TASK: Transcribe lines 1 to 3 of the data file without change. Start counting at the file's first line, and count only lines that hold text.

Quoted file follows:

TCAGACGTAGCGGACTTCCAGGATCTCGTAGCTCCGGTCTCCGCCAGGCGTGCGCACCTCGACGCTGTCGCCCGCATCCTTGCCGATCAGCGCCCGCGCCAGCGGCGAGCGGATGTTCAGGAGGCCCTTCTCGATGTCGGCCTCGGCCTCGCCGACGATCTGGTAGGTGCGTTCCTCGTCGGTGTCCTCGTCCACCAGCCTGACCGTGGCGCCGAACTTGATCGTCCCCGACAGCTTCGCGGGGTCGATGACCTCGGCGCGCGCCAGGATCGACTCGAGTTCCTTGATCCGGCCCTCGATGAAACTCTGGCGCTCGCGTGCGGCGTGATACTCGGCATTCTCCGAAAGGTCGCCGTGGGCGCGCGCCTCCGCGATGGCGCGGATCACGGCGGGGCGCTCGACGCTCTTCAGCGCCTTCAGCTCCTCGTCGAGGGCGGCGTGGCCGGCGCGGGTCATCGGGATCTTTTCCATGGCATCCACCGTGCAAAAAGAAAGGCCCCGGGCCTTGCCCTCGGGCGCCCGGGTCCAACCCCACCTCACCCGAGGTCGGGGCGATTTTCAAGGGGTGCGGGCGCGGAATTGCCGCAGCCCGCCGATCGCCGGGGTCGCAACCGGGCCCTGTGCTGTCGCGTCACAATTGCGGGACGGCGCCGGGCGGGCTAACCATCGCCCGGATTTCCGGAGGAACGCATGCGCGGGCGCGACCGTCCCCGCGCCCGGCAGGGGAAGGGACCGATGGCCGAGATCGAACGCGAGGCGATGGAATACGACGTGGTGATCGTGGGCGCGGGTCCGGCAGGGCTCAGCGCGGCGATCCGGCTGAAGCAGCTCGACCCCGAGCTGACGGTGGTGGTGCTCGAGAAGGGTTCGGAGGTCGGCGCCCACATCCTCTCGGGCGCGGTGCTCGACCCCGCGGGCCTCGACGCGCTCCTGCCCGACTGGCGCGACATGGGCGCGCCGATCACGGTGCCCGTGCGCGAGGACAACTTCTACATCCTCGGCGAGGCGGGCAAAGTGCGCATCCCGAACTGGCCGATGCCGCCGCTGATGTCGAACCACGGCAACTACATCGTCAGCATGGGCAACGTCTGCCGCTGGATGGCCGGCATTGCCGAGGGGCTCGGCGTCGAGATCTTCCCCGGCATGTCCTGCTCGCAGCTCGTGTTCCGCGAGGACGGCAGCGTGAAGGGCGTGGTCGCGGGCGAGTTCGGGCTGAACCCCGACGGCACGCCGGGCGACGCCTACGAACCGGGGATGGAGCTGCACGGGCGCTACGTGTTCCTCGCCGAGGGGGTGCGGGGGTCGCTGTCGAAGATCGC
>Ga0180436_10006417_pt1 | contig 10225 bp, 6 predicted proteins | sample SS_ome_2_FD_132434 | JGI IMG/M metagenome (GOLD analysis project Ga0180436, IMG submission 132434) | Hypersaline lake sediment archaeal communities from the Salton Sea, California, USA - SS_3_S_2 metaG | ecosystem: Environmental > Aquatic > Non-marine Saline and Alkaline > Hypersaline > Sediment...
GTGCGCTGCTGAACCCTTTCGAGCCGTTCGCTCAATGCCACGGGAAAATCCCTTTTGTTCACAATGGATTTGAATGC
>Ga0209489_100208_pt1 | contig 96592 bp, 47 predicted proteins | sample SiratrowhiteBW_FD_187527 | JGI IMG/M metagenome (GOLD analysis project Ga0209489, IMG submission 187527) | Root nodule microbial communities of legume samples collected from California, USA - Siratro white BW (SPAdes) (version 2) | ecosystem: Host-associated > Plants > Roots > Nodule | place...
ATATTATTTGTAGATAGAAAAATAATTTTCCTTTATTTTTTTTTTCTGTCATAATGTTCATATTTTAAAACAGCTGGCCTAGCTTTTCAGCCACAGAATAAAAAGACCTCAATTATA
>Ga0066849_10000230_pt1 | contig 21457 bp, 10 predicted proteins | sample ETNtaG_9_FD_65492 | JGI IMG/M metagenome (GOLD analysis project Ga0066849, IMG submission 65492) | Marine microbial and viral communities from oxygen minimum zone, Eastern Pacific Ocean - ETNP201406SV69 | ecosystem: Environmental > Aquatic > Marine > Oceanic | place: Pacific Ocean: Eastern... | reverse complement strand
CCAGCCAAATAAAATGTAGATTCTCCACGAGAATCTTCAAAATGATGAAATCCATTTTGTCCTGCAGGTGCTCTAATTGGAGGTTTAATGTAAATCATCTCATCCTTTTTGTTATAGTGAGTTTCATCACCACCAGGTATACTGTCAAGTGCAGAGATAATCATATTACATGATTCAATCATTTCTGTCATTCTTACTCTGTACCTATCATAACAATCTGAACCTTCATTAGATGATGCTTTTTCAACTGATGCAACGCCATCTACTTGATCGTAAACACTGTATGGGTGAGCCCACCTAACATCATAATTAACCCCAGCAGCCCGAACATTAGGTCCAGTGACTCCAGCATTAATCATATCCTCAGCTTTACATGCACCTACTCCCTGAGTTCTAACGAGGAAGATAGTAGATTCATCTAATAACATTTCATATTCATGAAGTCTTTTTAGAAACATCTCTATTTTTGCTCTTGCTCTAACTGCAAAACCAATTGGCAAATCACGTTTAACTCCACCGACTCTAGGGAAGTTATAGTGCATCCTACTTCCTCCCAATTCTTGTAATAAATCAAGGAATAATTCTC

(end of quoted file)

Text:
TCAGACGTAGCGGACTTCCAGGATCTCGTAGCTCCGGTCTCCGCCAGGCGTGCGCACCTCGACGCTGTCGCCCGCATCCTTGCCGATCAGCGCCCGCGCCAGCGGCGAGCGGATGTTCAGGAGGCCCTTCTCGATGTCGGCCTCGGCCTCGCCGACGATCTGGTAGGTGCGTTCCTCGTCGGTGTCCTCGTCCACCAGCCTGACCGTGGCGCCGAACTTGATCGTCCCCGACAGCTTCGCGGGGTCGATGACCTCGGCGCGCGCCAGGATCGACTCGAGTTCCTTGATCCGGCCCTCGATGAAACTCTGGCGCTCGCGTGCGGCGTGATACTCGGCATTCTCCGAAAGGTCGCCGTGGGCGCGCGCCTCCGCGATGGCGCGGATCACGGCGGGGCGCTCGACGCTCTTCAGCGCCTTCAGCTCCTCGTCGAGGGCGGCGTGGCCGGCGCGGGTCATCGGGATCTTTTCCATGGCATCCACCGTGCAAAAAGAAAGGCCCCGGGCCTTGCCCTCGGGCGCCCGGGTCCAACCCCACCTCACCCGAGGTCGGGGCGATTTTCAAGGGGTGCGGGCGCGGAATTGCCGCAGCCCGCCGATCGCCGGGGTCGCAACCGGGCCCTGTGCTGTCGCGTCACAATTGCGGGACGGCGCCGGGCGGGCTAACCATCGCCCGGATTTCCGGAGGAACGCATGCGCGGGCGCGACCGTCCCCGCGCCCGGCAGGGGAAGGGACCGATGGCCGAGATCGAACGCGAGGCGATGGAATACGACGTGGTGATCGTGGGCGCGGGTCCGGCAGGGCTCAGCGCGGCGATCCGGCTGAAGCAGCTCGACCCCGAGCTGACGGTGGTGGTGCTCGAGAAGGGTTCGGAGGTCGGCGCCCACATCCTCTCGGGCGCGGTGCTCGACCCCGCGGGCCTCGACGCGCTCCTGCCCGACTGGCGCGACATGGGCGCGCCGATCACGGTGCCCGTGCGCGAGGACAACTTCTACATCCTCGGCGAGGCGGGCAAAGTGCGCATCCCGAACTGGCCGATGCCGCCGCTGATGTCGAACCACGGCAACTACATCGTCAGCATGGGCAACGTCTGCCGCTGGATGGCCGGCATTGCCGAGGGGCTCGGCGTCGAGATCTTCCCCGGCATGTCCTGCTCGCAGCTCGTGTTCCGCGAGGACGGCAGCGTGAAGGGCGTGGTCGCGGGCGAGTTCGGGCTGAACCCCGACGGCACGCCGGGCGACGCCTACGAACCGGGGATGGAGCTGCACGGGCGCTACGTGTTCCTCGCCGAGGGGGTGCGGGGGTCGCTGTCGAAGATCGC
>Ga0180436_10006417_pt1 | contig 10225 bp, 6 predicted proteins | sample SS_ome_2_FD_132434 | JGI IMG/M metagenome (GOLD analysis project Ga0180436, IMG submission 132434) | Hypersaline lake sediment archaeal communities from the Salton Sea, California, USA - SS_3_S_2 metaG | ecosystem: Environmental > Aquatic > Non-marine Saline and Alkaline > Hypersaline > Sediment...
GTGCGCTGCTGAACCCTTTCGAGCCGTTCGCTCAATGCCACGGGAAAATCCCTTTTGTTCACAATGGATTTGAATGC